Sweet and practical holiday advice delivered by two darling dinos.

TINY T. REX AND THE TRICKS OF TREATING

Tiny T. Rex shares the top six tricks of treating for those wanting to become Halloween Treat-masters.

“The very best part of Halloween is the Treats,” the book opens. “It is a mathematically proven fact.” From there, Tiny T. Rex and pal Pointy, who declare themselves masters of treating, share their tricks, which range from what to wear (with a caveat to avoid wearing multiple costumes at once) to being sure to express “thank you” (even frightful creatures have manners, after all) to the “greatest trick” of all—sharing treats. Stutzman’s play on trick-or-treating, coupled with original words like Nom-bies and Crawly-creeps, give this board book a refreshingly original take on familiar Halloween themes. Fleck’s illustrations depict the dinos as endearing and playful. Tiny T. Rex has two pointy, nonintimidating teeth and a diminutive stature, and Pointy’s ever so pointy back plates are incorporated into its costume as a unicorn with a rainbow-colored tail. And who can resist a dinosaur wearing “mitties” over its hands? The brightly colored illustrations are visually appealing, and the details give readers plenty to observe. From showing gratitude for a cucumber “treat” handed out from a basket of veggies to sharing their haul with a homebound friend, these dinosaurs are adorable in more ways than one.

Sweet and practical holiday advice delivered by two darling dinos. (Board book. 2-4)

Pub Date: Sept. 7, 2021

ISBN: 978-1-4521-8490-6

Page Count: 20

Publisher: Chronicle Books

Review Posted Online: Oct. 27, 2021

Kirkus Reviews Issue: Nov. 15, 2021

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Young dino fans will enjoy it, though their grown-ups may not.

NOISY DINOSAURS

From the My First Touch and Feel Sound Book series

What sounds did dinosaurs make? We don't really know.

Litton suggests some possibilities while introducing sophisticated vocabulary in a board-book format. Five dinosaurs are featured: Tyrannosaurus rex, Stegosaurus, Pterodactyl, Diplodocus, and Triceratops. For each species there is a brief description that highlights its distinctive features, followed by an invitation to hear and repeat the dinosaur's sound. There is no explanation for why scientists think T. Rex “roared,” Stegosaurus “howled,” Pterodactyl “screeched,” Diplodocus “growled,” or Triceratops “grunted.” The author tries to avoid sexism, carefully referring to two of the creatures as “she,” but those two are also described in stereotypically less-ferocious terms than the male dinos. The touch point on the Pterodactyl is a soft section of wing. Readers are told that Diplodocus “loved splashing in swamps,” and the instruction is to “tickle her tummy to hear her growl,” implying that this giant creature was gentle and friendly. None of this may matter to young paleontologists, who will enjoy finding the tactile section on each creature that triggers the sound. Despite extensive directions in small print, most parents and libraries won't bother to change the battery secured by a tiny hex screw, but while the battery lasts, the book will get lots of play.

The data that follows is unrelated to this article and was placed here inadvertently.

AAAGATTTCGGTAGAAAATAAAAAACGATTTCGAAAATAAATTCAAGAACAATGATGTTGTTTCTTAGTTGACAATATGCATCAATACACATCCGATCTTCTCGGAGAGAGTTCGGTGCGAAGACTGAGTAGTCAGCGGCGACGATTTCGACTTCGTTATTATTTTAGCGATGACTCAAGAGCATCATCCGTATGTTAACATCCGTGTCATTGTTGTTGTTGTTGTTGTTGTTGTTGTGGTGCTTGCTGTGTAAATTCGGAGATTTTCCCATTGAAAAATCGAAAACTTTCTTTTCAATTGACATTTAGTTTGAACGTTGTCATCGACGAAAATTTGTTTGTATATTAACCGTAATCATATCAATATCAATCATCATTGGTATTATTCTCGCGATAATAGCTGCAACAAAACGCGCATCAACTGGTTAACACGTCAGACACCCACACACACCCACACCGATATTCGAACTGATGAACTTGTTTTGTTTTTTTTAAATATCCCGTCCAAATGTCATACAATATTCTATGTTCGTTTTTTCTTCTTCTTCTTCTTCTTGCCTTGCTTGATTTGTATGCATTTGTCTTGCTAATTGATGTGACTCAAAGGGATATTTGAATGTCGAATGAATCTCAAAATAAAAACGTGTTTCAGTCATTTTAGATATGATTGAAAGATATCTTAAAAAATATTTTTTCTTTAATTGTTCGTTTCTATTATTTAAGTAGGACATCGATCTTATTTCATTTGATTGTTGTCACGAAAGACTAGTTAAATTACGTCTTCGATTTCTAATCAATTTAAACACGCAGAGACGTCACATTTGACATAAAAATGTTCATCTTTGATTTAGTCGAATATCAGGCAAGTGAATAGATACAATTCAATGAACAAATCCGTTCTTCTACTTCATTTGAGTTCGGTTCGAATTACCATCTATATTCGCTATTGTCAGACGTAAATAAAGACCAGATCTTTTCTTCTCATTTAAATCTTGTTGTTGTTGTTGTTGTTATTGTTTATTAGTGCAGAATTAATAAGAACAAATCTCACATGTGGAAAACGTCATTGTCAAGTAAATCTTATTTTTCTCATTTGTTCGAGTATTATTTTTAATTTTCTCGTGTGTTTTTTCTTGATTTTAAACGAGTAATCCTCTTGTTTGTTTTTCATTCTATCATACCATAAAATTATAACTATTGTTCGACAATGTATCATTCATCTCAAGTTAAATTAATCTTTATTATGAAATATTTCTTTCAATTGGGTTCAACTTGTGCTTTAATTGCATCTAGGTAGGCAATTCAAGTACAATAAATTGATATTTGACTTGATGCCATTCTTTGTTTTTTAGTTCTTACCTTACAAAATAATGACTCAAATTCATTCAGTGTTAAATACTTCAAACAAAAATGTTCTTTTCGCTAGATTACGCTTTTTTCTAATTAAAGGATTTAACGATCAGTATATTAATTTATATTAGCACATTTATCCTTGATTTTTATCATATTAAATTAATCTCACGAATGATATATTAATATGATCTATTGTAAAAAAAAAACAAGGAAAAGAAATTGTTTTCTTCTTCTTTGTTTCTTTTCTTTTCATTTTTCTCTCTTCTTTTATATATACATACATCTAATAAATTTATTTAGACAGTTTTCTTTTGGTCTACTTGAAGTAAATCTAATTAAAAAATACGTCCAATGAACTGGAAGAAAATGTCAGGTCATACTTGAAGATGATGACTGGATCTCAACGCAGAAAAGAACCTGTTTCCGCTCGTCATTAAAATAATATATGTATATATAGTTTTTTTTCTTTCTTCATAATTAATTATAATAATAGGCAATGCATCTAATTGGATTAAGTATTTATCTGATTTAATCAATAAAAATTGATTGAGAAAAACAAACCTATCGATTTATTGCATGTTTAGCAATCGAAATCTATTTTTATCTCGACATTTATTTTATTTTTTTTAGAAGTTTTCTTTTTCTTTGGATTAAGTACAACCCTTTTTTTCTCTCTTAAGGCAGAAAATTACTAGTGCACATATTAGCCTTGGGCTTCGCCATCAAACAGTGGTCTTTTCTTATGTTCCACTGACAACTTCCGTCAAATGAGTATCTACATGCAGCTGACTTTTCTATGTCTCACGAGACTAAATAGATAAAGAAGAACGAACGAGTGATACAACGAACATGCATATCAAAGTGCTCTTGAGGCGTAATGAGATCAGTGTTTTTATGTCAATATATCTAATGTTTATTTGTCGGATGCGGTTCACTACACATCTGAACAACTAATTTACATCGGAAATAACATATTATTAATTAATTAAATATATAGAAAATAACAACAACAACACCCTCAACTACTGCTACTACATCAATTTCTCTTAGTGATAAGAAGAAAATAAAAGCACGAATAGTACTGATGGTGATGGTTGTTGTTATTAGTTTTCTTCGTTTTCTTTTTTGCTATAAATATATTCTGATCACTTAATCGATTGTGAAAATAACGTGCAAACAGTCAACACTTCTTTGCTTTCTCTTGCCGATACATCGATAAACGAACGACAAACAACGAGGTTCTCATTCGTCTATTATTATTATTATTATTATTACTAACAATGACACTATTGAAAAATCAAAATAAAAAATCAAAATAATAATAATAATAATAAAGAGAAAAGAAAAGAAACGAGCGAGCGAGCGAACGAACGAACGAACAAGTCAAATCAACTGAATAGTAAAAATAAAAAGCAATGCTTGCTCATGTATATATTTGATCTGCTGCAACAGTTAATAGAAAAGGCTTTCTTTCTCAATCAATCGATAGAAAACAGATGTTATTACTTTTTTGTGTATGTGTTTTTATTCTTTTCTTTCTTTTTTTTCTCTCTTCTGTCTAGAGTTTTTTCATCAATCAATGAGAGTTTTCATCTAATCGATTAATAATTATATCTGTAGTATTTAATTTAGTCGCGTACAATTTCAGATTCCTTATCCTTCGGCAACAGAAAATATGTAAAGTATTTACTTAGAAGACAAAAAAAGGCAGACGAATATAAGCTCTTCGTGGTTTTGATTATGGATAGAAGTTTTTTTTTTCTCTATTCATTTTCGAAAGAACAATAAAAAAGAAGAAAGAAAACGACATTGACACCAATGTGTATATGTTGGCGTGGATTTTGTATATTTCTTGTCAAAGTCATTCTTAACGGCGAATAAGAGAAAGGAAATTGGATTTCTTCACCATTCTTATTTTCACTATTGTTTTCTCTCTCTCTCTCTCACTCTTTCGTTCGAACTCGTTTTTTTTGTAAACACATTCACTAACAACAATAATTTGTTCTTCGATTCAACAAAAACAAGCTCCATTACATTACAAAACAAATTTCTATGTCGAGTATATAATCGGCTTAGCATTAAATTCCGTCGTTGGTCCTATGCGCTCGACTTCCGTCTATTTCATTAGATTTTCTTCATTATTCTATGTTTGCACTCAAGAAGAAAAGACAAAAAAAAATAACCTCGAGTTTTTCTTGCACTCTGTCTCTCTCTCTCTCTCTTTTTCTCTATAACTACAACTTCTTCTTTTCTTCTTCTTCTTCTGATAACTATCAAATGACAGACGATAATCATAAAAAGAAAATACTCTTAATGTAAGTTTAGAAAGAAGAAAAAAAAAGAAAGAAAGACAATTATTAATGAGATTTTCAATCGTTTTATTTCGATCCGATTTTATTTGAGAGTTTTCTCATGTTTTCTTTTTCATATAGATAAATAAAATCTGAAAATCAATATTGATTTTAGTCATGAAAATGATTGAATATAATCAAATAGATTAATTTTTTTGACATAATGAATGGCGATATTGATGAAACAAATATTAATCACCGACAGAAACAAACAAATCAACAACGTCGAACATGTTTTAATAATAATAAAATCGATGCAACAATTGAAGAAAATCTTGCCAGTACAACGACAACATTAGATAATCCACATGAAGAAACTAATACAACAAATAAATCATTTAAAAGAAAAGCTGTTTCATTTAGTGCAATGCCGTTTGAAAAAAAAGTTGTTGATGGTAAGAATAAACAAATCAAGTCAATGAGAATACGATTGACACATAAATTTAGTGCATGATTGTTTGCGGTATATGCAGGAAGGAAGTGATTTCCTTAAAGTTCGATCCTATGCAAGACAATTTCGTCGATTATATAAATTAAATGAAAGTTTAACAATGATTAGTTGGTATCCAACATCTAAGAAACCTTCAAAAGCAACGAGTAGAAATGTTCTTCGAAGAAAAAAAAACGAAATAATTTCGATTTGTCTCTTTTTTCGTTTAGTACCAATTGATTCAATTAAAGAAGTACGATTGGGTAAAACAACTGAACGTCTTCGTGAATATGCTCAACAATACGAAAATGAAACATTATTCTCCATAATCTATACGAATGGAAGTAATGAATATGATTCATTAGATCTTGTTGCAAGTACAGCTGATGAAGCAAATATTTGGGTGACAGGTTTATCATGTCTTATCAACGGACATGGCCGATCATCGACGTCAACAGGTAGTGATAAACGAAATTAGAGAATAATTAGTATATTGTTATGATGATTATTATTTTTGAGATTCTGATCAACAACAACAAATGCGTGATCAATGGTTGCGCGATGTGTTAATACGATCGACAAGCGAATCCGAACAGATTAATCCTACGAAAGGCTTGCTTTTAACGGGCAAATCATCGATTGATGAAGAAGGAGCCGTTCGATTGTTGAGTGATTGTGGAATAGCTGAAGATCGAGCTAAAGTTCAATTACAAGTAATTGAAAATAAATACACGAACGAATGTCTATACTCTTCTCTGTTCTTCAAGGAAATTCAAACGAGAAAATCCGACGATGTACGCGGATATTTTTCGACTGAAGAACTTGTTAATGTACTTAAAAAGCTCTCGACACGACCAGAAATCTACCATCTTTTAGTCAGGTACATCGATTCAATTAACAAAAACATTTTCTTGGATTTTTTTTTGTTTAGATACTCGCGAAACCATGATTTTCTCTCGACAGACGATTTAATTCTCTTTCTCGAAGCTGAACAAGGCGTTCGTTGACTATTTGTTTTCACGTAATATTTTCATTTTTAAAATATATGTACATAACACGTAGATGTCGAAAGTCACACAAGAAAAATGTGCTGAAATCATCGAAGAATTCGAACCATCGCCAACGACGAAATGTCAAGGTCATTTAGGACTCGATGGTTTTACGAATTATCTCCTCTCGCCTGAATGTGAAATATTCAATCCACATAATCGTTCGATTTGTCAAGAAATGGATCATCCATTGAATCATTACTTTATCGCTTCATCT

Young dino fans will enjoy it, though their grown-ups may not. (Board book. 2-4)

Pub Date: Sept. 1, 2015

ISBN: 978-1-58925-207-3

Page Count: 12

Publisher: Tiger Tales

Review Posted Online: Aug. 5, 2015

Kirkus Reviews Issue: Jan. 1, 2016

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Fun format; bland text.

LOVEBLOCK

From the Block Books series

A hefty board book filled with ruminations on the nature of love.

While love is the topic of this board book, it’s the inventive gatefolds and charmingly vintage illustrations that readers will fall for. Brimming with sweeping declarations along the lines of “Love is / strong. // You have my back and I’ll always have yours,” the text sounds like a series of greeting cards strung together. It’s benign enough, but are most toddlers interested in generic proclamations about love? Some statements, like the ones on “unsinkable” hippos or a panda parent holding a cub “steady,” could introduce new vocabulary. At least there’s plenty of winsome critters to fawn over as the surprisingly sturdy flaps tell dramatic little ministories for each cartoon-style animal species. A downcast baby giraffe looks longingly up at a too-high tasty branch; lift a flap to bring an adult giraffe—and the delicacy—down to the baby, or watch an adventurous young fox retreat into a fold-down–flap burrow to learn that “my heart will always be home with you.” At points, the pages are tricky to turn in the correct order, but clever touches, like a series of folds that slow readers down to a sloth’s speed, make up for it. The book concludes with a gatefold revealing a vibrant playground populated with racially and ethnically diverse humans; two are wheelchair users.

Fun format; bland text. (Board book. 2-4)

Pub Date: Dec. 1, 2020

ISBN: 978-1-4197-3153-2

Page Count: 84

Publisher: Abrams Appleseed

Review Posted Online: Dec. 25, 2020

Kirkus Reviews Issue: Jan. 15, 2021

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